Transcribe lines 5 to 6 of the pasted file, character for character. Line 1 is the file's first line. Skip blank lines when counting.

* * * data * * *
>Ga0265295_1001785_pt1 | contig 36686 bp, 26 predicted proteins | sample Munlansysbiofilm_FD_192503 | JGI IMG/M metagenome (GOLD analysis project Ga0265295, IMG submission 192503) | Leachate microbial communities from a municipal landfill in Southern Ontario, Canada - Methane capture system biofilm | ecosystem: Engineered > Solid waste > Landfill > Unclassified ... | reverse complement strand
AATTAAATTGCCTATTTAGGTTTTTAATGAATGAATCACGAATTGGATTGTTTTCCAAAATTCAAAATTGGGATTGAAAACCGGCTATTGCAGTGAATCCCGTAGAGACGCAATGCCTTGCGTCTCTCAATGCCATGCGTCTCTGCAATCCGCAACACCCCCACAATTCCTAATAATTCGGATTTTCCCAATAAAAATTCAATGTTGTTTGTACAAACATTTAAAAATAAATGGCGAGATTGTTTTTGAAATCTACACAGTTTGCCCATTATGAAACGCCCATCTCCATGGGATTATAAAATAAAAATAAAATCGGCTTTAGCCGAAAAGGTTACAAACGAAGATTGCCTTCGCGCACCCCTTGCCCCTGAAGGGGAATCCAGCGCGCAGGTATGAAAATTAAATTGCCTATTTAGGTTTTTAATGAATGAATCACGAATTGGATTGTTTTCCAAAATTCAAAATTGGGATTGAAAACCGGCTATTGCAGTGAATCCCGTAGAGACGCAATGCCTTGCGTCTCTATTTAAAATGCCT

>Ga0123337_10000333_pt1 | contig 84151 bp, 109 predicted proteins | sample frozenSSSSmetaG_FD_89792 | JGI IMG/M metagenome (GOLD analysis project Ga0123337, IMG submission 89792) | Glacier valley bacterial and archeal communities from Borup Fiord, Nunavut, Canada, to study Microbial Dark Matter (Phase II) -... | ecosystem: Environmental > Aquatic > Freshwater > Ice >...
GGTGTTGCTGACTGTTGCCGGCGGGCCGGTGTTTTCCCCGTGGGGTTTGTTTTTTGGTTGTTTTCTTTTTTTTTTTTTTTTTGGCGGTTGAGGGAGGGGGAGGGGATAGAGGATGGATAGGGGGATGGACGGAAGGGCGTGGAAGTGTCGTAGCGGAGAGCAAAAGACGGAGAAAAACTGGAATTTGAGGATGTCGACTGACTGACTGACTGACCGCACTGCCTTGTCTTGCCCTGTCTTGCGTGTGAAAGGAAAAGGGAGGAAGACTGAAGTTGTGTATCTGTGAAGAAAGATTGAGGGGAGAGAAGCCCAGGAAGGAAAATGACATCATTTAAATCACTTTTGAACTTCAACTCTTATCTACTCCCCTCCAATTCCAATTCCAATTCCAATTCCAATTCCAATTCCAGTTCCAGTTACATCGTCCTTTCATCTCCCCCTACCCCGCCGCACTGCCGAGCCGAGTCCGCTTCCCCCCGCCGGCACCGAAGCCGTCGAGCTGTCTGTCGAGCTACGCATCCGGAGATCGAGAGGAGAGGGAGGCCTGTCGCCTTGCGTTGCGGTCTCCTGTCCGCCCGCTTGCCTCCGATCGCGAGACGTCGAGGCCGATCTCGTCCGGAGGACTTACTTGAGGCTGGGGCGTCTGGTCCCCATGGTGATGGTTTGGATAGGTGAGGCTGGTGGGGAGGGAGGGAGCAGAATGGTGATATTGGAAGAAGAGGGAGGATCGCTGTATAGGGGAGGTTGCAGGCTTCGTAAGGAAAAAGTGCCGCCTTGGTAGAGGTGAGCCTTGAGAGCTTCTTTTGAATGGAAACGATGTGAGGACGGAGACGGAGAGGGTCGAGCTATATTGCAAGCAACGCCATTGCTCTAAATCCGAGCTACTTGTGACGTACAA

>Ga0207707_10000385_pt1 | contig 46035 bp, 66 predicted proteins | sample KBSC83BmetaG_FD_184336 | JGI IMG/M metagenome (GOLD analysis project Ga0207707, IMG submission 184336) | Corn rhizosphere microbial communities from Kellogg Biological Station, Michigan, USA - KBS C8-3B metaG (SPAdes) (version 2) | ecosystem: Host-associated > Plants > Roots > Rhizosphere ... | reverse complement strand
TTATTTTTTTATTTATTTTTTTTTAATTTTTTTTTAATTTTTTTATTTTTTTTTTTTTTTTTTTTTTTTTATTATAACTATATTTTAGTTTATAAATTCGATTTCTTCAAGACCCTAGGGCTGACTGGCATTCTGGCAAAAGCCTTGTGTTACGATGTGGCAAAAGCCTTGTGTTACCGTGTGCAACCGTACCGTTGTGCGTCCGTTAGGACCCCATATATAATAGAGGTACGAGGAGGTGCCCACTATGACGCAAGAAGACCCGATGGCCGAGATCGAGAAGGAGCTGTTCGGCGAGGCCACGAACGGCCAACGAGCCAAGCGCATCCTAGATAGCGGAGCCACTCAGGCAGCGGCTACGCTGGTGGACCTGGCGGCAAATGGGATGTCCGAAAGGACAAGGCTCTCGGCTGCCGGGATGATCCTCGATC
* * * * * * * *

>Ga0207707_10000385_pt1 | contig 46035 bp, 66 predicted proteins | sample KBSC83BmetaG_FD_184336 | JGI IMG/M metagenome (GOLD analysis project Ga0207707, IMG submission 184336) | Corn rhizosphere microbial communities from Kellogg Biological Station, Michigan, USA - KBS C8-3B metaG (SPAdes) (version 2) | ecosystem: Host-associated > Plants > Roots > Rhizosphere ... | reverse complement strand
TTATTTTTTTATTTATTTTTTTTTAATTTTTTTTTAATTTTTTTATTTTTTTTTTTTTTTTTTTTTTTTTATTATAACTATATTTTAGTTTATAAATTCGATTTCTTCAAGACCCTAGGGCTGACTGGCATTCTGGCAAAAGCCTTGTGTTACGATGTGGCAAAAGCCTTGTGTTACCGTGTGCAACCGTACCGTTGTGCGTCCGTTAGGACCCCATATATAATAGAGGTACGAGGAGGTGCCCACTATGACGCAAGAAGACCCGATGGCCGAGATCGAGAAGGAGCTGTTCGGCGAGGCCACGAACGGCCAACGAGCCAAGCGCATCCTAGATAGCGGAGCCACTCAGGCAGCGGCTACGCTGGTGGACCTGGCGGCAAATGGGATGTCCGAAAGGACAAGGCTCTCGGCTGCCGGGATGATCCTCGATC